Mining for Wisdom within Delusion: Maitreya's "Distinction between Phenomena and the Nature of Phenomena" and Its Indian and Tibetan Commentaries

Overview

Maitreya’s Distinction between Phenomena and the Nature of Phenomena distinguishes the illusory phenomenal world of saṃsāra produced by the confused dualistic mind from the ultimate reality that is mind’s true nature. The transition from the one to the other is the process of “mining for wisdom within delusion.” Maitreya’s text calls this “the fundamental change,” which refers to the vanishing of delusive appearances through practicing the path, thus revealing the underlying changeless nature of these ...
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Overview

Maitreya’s Distinction between Phenomena and the Nature of Phenomena distinguishes the illusory phenomenal world of saṃsāra produced by the confused dualistic mind from the ultimate reality that is mind’s true nature. The transition from the one to the other is the process of “mining for wisdom within delusion.” Maitreya’s text calls this “the fundamental change,” which refers to the vanishing of delusive appearances through practicing the path, thus revealing the underlying changeless nature of these appearances. In this context, the main part of the text consists of the most detailed explanation of nonconceptual wisdom—the primary driving force of the path as well as its ultimate result—in Buddhist literature.

The introduction of the book discusses these two topics (fundamental change and nonconceptual wisdom) at length and shows how they are treated in a number of other Buddhist scriptures. The three translated commentaries, by Vasubandhu, the Third Karmapa, Rangjung Dorje, and Gö Lotsāwa, as well as excerpts from all other available commentaries on Maitreya’s text, put it in the larger context of the Indian Yogācāra School and further clarify its main themes. They also show how this text is not a mere scholarly document, but an essential foundation for practicing both the sūtrayāna and the vajrayāna and thus making what it describes a living experience. The book also discusses the remaining four of the five works of Maitreya, their transmission from India to Tibet, and various views about them in the Tibetan tradition.

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Editorial Reviews

From the Publisher
Mining for Wisdom within Delusion provides us with a much-needed comprehensive treatment of Maitreya’s text, something that both scholars and meditators will find illuminating. Karl Brunnhölzl’s adept translation, annotations, and introduction add layers of richness that always bring us back to the basic point: wisdom is discovered within delusion.”—Elizabeth Callahan, translator of The Treasury of Knowledge, Book Six, Part Three: Frameworks of Buddhist Philosophy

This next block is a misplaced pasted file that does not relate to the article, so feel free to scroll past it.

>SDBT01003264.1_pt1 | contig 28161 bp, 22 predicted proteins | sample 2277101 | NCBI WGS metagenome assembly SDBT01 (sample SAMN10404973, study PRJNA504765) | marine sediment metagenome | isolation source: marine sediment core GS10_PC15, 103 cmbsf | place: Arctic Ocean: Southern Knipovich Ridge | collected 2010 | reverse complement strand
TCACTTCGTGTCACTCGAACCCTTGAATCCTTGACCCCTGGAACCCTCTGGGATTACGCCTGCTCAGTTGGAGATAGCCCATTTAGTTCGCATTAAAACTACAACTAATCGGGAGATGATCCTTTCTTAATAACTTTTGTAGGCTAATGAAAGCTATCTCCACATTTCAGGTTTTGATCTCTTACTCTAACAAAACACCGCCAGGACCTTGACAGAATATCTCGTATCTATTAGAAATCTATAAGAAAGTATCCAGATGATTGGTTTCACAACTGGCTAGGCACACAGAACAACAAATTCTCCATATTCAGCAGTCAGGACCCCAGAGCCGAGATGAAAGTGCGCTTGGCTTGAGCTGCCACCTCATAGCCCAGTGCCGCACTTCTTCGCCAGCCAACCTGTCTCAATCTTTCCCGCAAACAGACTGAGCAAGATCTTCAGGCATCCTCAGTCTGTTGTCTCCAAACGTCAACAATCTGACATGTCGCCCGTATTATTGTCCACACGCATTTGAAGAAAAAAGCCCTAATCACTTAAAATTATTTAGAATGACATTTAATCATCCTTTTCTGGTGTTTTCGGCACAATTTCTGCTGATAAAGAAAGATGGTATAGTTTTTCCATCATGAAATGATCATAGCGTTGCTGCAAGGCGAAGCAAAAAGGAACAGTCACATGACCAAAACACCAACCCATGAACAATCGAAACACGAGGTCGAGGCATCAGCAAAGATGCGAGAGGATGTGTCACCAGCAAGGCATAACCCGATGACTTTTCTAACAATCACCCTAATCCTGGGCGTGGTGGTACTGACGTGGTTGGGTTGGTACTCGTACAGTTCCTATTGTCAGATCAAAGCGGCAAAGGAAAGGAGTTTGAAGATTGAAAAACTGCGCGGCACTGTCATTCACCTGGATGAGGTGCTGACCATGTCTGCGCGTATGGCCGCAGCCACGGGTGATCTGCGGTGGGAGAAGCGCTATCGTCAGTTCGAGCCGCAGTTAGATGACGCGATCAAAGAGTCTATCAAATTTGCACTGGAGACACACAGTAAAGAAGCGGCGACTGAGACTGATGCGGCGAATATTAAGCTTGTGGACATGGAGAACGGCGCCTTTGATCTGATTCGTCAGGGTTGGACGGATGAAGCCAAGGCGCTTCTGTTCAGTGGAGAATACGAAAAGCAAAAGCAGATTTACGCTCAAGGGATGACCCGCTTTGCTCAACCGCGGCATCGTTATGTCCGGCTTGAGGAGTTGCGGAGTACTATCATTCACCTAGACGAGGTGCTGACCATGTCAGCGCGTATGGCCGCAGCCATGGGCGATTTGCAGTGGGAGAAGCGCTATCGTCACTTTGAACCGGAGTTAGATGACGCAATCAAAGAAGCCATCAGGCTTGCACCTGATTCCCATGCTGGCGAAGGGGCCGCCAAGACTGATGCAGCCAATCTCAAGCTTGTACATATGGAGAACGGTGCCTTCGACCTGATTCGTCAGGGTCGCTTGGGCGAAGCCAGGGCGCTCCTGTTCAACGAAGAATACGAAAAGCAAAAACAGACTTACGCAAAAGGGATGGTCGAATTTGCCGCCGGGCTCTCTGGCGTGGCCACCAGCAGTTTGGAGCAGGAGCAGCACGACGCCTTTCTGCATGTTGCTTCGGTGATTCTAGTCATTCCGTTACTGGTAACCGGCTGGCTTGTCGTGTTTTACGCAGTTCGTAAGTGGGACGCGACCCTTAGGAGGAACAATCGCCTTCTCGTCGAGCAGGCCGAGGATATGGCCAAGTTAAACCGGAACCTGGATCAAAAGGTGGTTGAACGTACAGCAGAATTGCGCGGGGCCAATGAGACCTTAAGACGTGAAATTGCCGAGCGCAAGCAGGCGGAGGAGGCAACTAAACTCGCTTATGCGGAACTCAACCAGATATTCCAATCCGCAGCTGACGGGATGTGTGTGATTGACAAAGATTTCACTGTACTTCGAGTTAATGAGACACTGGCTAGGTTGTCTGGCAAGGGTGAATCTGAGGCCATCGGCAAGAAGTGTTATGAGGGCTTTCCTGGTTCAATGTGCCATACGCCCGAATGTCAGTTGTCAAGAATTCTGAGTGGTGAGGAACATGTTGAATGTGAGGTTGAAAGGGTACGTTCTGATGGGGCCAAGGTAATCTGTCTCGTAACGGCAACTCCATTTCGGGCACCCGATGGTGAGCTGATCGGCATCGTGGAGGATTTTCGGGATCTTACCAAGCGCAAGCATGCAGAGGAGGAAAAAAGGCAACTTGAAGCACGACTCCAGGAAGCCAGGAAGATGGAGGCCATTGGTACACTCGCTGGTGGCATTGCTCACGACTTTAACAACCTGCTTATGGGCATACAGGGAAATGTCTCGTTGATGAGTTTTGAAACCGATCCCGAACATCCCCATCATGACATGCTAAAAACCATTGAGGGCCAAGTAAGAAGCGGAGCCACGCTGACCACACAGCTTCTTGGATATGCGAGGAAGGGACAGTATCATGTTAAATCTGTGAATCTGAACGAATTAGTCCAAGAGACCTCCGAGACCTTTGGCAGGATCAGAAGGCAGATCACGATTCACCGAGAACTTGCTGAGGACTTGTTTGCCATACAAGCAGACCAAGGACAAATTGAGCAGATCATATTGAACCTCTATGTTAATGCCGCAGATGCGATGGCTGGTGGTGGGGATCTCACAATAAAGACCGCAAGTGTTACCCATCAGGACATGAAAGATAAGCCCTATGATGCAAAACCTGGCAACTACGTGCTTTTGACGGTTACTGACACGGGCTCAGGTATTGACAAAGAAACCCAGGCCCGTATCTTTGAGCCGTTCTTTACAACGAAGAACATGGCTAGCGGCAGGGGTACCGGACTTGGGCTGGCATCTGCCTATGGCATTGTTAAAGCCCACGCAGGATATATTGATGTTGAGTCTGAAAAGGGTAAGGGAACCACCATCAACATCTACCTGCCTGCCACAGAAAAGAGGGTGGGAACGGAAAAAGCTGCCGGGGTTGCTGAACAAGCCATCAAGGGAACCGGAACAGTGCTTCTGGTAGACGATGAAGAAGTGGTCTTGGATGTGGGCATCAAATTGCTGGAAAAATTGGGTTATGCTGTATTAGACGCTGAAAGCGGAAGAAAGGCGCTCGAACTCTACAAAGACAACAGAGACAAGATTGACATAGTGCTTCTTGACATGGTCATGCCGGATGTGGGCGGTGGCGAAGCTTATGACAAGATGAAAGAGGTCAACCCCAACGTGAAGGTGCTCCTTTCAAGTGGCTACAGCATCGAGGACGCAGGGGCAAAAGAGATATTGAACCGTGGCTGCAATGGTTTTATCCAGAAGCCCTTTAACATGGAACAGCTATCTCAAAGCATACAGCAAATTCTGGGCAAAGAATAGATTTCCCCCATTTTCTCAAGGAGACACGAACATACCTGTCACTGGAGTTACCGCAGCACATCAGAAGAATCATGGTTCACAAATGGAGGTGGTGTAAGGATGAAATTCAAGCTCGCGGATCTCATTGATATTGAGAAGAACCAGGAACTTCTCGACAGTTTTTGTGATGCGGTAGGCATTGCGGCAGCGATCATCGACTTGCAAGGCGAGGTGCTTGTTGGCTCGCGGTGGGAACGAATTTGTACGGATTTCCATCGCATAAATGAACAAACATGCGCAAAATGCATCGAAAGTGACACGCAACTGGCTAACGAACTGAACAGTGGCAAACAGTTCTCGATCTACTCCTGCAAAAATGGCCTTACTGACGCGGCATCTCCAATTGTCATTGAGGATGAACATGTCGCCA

“Once again Tsadra and Karl Brunnhölzl have given us access to a classic of Buddhist Mahayana, so important in recognizing the true nature of reality. This classic will guide the scholar and the practitioner alike in discovering the nonconceptual wisdom within delusion. This is a monumental work.”—Judith Simmer-Brown, Ph.D., Professor of Religious Studies, Naropa University

“While scholars will delight in this rich banquet of information, all practitioners who wonder how it works that their meditation bears fruit as the dawning of ‘nonconceptual wisdom,’ what it actually is that undergoes the ‘fundamental change,’ and how that process unfolds will definitely find overwhelming insight in this book.”—Susanne Schefczyk, translator and editor of Everyday Consciousness and Primordial Awareness

“There is no doubt that everything a scholar or a practitioner needs to know on this subject is here, and that Karl Brunnhölzl is the reigning expert and right person to have written it. If anything at all was left out, we don’t need to know it.”—Sarah Harding, translator of Machik’s Complete Explanation

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Product Details

  • ISBN-13: 9781559393959
  • Publisher: Shambhala Publications, Inc.
  • Publication date: 1/8/2013
  • Series: Tsadra Series
  • Pages: 488
  • Sales rank: 1,138,055
  • Product dimensions: 6.20 (w) x 9.00 (h) x 1.30 (d)

Meet the Author

Karl Brunnhölzl, MD, was trained as a physician and also studied Tibetology. He received his systematic training in Tibetan language and Buddhist philosophy and practice at the Marpa Institute for Translators, founded by Khenpo Tsultrim Gyamtso Rinpoche. Since 1989 he has been a translator and interpreter from Tibetan and English. He is presently involved with the Nitartha Institute as a teacher and translator.
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